Case of the Month – Hip Injury – Part 1 Now Live


While returning to camp, a small convoy of coalition soldiers traveling in a mine resistant vehicle triggered an improvised explosive device (IED). The vehicle rolled over in the blast, injuring the passengers.

Spc Walsh, a 32-year-old soldier, was treated by a field medic who reported, “The patient was in extreme pain but remained hemodynamically stable.” The medic immobilized Spc Walsh, including his leg, which was in a flexed position, locked in internal rotation. Walsh was then transported, within an hour including flight time, by a medevac helicopter to the nearest level 2 combat hospital.

What would be your initial diagnosis and treatment?

4 thoughts on “Case of the Month – Hip Injury – Part 1 Now Live”

  1. My initial diagnosis , based on the leg in fixed flexion and the x-ray would be a posterior dislocation of the left hip. Fast reduction under general anaesthesia followed by a CT scan to rule out acetabular fracture or head fracture would be my therapeutic proposal.

  2. Rene,
    You would be correct.
    Any suggestions on how you would perform the reduction? Any suggestions to if you ran into problems achieving the reduction in the austere environment?

    1. Hi Ben,

      Obviously, under ketalar in the austere environment, there could be a problem. With curarisation, I haven’t seen yet a problem with closed reduction standing on the table with the hip in 90 degrees flexion and pulling the hip upwards. I have seen just a few of them. Eventually, I suppose one could put one or two schwanse pins in the proximal femur, connect them as an external fixator and ask a second person to use this as a handhold to pull sidewards, thus levering the hip into the acetabulum. Never done this however…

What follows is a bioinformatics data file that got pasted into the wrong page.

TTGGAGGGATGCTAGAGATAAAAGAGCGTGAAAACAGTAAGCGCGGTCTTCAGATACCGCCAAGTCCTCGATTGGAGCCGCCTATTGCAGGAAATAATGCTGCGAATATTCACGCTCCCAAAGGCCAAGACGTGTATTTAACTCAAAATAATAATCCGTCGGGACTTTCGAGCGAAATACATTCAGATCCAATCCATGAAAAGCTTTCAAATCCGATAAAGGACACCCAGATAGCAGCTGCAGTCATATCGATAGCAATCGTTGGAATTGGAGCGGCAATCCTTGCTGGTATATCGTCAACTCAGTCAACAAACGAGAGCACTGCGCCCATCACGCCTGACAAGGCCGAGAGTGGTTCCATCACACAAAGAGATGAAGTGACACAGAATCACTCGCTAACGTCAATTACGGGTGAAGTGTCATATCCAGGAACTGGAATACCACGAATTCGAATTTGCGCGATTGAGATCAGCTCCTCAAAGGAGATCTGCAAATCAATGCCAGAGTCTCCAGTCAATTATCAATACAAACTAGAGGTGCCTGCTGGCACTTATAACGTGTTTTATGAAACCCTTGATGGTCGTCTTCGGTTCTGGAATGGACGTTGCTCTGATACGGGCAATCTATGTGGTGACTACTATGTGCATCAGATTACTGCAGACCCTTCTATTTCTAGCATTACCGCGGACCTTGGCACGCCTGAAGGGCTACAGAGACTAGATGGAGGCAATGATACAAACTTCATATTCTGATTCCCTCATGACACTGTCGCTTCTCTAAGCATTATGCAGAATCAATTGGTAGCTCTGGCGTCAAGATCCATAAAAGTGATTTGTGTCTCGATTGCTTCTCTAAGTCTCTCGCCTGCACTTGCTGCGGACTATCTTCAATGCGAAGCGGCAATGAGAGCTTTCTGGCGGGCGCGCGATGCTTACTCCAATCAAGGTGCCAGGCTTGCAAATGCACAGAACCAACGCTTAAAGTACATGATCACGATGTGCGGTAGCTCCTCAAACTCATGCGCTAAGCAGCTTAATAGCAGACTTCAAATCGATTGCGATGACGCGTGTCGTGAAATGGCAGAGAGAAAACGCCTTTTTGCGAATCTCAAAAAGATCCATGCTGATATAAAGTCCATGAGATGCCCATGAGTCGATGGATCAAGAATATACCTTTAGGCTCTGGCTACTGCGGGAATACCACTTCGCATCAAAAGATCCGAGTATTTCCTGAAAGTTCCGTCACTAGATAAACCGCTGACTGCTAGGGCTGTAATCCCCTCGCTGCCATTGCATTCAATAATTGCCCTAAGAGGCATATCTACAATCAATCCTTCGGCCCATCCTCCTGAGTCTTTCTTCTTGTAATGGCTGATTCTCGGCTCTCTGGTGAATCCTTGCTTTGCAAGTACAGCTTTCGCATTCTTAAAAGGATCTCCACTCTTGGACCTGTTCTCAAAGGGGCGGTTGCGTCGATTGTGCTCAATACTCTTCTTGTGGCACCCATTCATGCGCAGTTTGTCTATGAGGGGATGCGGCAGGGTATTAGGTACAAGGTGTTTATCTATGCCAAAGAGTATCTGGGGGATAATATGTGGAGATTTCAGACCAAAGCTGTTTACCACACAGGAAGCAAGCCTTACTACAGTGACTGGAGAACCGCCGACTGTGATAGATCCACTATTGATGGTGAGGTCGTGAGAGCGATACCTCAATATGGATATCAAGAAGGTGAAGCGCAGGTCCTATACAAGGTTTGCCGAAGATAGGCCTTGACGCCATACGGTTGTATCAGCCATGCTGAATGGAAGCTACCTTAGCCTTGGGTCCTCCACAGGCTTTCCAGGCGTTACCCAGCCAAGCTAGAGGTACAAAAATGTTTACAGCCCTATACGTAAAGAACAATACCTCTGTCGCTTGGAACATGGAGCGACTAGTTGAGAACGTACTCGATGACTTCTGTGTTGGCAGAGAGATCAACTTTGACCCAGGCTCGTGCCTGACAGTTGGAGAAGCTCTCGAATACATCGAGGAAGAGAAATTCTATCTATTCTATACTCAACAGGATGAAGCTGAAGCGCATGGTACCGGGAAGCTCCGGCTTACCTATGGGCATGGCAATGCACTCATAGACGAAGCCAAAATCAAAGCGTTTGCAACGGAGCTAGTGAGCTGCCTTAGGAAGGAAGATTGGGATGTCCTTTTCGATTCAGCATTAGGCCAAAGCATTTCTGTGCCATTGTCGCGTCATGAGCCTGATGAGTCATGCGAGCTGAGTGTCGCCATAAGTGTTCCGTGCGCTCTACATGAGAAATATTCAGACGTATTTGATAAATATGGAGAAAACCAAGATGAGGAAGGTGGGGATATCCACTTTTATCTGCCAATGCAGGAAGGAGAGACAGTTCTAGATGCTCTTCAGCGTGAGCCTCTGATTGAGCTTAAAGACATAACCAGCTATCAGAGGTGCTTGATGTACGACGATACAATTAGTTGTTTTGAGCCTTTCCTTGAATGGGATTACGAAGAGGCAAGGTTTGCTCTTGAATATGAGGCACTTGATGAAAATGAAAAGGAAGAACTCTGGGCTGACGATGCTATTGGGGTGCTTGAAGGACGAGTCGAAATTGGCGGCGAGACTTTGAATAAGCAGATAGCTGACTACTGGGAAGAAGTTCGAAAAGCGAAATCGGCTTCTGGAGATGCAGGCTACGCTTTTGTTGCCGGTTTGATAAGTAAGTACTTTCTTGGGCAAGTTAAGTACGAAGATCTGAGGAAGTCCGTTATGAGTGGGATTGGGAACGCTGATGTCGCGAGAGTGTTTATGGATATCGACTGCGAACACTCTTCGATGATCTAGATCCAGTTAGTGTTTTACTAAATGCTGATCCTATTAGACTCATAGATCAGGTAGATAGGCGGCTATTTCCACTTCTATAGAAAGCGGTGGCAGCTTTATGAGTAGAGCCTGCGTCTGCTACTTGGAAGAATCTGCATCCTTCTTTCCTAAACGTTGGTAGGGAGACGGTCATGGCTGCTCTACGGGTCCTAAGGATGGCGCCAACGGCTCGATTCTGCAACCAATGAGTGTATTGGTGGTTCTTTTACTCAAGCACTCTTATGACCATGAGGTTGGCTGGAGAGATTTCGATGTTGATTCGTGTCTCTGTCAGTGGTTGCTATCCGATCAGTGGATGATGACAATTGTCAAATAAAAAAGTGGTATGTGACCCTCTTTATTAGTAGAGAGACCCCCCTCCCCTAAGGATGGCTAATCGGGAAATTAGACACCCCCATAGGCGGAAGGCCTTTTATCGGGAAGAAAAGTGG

3. Rene,
    I’ve had a similar experience. Have not yet had an irreducible closed native hip dislocation (I have had someone present with an open posterior hip dislocation with the femoral head exposed through the buttock that was button-holed through soft tissue that could not be reduced). I use a similar technique to you as I can use my legs to assist the reduction rather than my arms.
    I do think that if necessary, your suggestion of using a threaded pin in the femur is a very good backup plan to assist in reduction as you or your assistant will then have definitive control over the proximal femur. This can be done in the “austere environment” as these pins are available in a sterile peel pack in an external fixator set with a hand drill. The palpable landmark is the lateral aspect of the greater trochanter and the pin can be put in distal to this in the shaft for control without image intensification by hand.
    Even with these options, closed reduction maneuvers can be unsuccessful in certain situations.

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